- I was ambushed by cameras…
Since I graduated on 15 June 2013, there’s been a running dialogue in my head. It goes something like this:
Voice 1: “Would you do it again?”
Voice 2: “I can’t answer that question. It’s too soon.”
Voice 1: “Well, would you?”
Voice 2: “Let the scars fade and the pain subside first…”
I don’t want to exaggerate, but graduate school was a painful ordeal for me. I thrived intellectually, but as a whole person, I suffered. It’s too easy to allow the demands of the Academy to consume you, forcing you to bow to the pressure to “give your all” to a structure that promises little more than the ephemera of credentialism (that is, if you do not have the social and economic class to leverage your advanced degree).
In a previous blogpost, I calculated the time that I devoted to writing my MA Thesis. In sum, I wrote 18.389 words (not counting the hefty sections I deleted and re-wrote), produced through 11,807 minutes of ‘editing time’ (the equivalent of about 196.8 hours or 8.2 days). Spread across 8 months, this was about an hour of writing daily. This does not even calculate the time that went into researching for my Thesis.
Maybe it doesn’t sound like a lot to you, but I see those numbers and wonder what else I could have created with that time, focus and energy. I have the degree, yes, but I wonder if I could have avoided some of those sleepless nights of anxiety over whether I’d “make it.”
Another part of me wonders if this retrospection is a mistake. Hindsight may be 20/20, but it is tinged with nostalgia. What “should have been” and “could have been” is interposed upon “what was” and “what is.” “What is” is that I have my MA degree. “What was” is that I learned hard lessons in the process of fulfilling the requirements of that degree. Alas, memory is a flawed thing, as is “forgetting.”
So I ask myself now, 23 days after I walked across that stage and hugged my MA degree to my chest, “would I do it again?” The answer is, “it depends.”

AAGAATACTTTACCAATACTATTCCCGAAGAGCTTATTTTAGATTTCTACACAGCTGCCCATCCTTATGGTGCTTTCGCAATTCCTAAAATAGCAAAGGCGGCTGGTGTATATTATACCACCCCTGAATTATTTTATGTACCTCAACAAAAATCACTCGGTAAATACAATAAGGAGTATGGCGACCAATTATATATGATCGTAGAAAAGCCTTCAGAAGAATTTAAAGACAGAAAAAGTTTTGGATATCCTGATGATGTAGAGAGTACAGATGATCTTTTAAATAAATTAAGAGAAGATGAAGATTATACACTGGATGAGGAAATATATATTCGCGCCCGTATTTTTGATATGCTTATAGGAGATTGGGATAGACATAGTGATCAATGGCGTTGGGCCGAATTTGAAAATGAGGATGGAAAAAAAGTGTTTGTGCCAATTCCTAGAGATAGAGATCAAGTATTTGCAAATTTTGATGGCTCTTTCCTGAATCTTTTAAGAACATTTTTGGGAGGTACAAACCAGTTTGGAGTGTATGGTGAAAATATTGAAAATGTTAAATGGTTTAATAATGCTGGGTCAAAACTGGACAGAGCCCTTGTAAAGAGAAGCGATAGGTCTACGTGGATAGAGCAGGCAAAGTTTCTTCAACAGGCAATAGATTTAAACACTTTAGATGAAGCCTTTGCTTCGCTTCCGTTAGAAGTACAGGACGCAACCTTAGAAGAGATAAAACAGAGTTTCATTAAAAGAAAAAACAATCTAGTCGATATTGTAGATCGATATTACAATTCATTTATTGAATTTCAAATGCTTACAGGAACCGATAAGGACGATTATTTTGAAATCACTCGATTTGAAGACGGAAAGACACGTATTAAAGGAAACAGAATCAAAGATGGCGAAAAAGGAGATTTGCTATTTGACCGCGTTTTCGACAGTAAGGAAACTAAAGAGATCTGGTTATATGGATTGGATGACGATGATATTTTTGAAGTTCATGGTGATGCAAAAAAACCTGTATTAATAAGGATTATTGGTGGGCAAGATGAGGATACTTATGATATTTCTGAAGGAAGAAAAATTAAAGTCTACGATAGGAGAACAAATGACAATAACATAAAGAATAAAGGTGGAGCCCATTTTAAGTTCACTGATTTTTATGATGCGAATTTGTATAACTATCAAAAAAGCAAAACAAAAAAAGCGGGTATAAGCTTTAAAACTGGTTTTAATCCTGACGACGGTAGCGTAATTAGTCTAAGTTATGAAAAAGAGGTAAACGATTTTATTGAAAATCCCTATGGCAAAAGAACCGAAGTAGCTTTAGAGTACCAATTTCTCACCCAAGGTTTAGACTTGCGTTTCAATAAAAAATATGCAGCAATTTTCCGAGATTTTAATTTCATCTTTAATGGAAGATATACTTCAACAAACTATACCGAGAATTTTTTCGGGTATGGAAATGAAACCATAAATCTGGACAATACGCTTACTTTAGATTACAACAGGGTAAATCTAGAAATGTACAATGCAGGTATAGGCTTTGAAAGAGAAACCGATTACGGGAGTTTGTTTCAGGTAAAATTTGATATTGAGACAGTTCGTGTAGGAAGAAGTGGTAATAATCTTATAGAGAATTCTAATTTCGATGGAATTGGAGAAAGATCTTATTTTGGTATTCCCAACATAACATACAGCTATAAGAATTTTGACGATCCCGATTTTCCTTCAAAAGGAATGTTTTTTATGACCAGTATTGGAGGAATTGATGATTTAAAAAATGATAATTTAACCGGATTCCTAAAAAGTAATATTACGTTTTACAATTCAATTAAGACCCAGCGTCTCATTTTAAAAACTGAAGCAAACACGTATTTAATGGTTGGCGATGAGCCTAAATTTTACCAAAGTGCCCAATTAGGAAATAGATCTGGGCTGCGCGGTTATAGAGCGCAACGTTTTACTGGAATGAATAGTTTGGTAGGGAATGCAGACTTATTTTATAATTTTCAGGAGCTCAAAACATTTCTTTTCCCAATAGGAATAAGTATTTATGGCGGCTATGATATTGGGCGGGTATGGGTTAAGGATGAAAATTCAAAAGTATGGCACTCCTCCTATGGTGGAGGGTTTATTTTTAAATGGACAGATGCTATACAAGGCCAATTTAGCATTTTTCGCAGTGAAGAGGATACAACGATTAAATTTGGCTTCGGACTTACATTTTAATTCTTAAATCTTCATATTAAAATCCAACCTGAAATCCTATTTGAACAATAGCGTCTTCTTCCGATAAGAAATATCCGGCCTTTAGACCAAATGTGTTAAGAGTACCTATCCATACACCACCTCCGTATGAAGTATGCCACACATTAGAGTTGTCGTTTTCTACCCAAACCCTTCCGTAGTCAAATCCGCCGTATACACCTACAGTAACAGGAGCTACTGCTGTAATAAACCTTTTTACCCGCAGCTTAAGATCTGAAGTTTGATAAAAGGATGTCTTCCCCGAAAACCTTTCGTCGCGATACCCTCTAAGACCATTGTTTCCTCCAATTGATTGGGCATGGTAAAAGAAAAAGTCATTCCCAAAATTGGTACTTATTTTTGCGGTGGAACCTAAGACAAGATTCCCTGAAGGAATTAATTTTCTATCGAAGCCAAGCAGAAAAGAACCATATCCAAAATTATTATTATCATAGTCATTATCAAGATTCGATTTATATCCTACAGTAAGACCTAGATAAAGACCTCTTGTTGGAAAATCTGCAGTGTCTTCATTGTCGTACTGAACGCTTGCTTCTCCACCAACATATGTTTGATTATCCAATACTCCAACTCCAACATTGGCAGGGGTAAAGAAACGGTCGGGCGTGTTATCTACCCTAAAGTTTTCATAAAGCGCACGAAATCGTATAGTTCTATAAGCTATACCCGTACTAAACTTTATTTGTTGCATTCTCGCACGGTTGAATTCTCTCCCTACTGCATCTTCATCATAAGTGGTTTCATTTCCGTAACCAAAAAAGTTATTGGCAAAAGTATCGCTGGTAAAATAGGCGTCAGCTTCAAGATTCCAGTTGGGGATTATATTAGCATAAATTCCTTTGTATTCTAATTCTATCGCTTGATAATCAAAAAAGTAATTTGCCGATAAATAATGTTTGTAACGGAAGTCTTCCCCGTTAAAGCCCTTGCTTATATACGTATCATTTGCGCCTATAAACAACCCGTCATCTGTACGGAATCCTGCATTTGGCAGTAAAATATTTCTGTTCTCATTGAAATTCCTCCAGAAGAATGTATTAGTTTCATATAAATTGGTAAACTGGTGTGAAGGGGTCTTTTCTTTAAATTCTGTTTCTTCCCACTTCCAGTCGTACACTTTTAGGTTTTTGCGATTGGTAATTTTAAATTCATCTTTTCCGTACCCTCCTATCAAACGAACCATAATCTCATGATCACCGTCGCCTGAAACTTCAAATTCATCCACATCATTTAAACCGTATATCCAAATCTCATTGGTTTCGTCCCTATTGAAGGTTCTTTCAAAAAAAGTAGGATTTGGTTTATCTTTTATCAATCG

If, armed with the wisdom that I’ve gained through experience, I did have the choice to attend graduate school again; I would be much more cautious and guarded. I would know not to be shocked when a professor who is a woman of color tells me that I should not be in graduate school (i.e. that I should turn down a funded offer). I would know not to be saddened when another professor of color undermines the “critical” in critical race theory to placate students in her class while penalizing students of color for refusing to soften their ‘tone.’ Nor would I be caught off-guard when an old-guard Cold Warrior professor of Security Studies rejects my de-territorialized notions of nationality- specifically in regard to stateless communities- and attempts to silence me for the rest of the quarter. On a more quotidian note, I would know not to be inured to the microaggressions that come with being the only person (let alone woman) of color in most of the spaces I inhabited. Rather, I would seek out intentional, intersectional community earlier into the process.
Nonetheless, if offered the same opportunity to attend graduate school with a funded offer, I would probably do it, so long as it did not mean foregoing valuable opportunities for practical experience in my chosen field. That is what made my graduate school experience worthwhile, actually. I was able to work within a non-profit organization and do practical work that affects refugee resettlement policies across the nation while attending school. It was this work that showed me the divide between theory and practice, and consequently, the possibilities of praxis outside of spaces which foreclose avenues of activism (although, this is up for debate within the non-profit industrial complex). The figures on the page were not mere “case studies” to be made into objects of inquiry, but they (refugees, stateless persons) were individuals with voices, and their own stories to tell. Remembering that kept me grounded and reminded me of what mattered in the long run.
What mattered wasn’t my graduate school GPA or my own intellectual enrichment (which do matter in their own right, but they are not ends in themselves), but what mattered was that I remembered that the process of attaining (I hesitate to say “earn” or any other meritocratic buzzwords) my degree was a means to an end. Furthermore, what mattered most was remembering the ends toward which I strove. Really, I just want to do work that matters, and this MA certifies my writing and research skills, while bolstering my practical field experience.
That’s what mattered.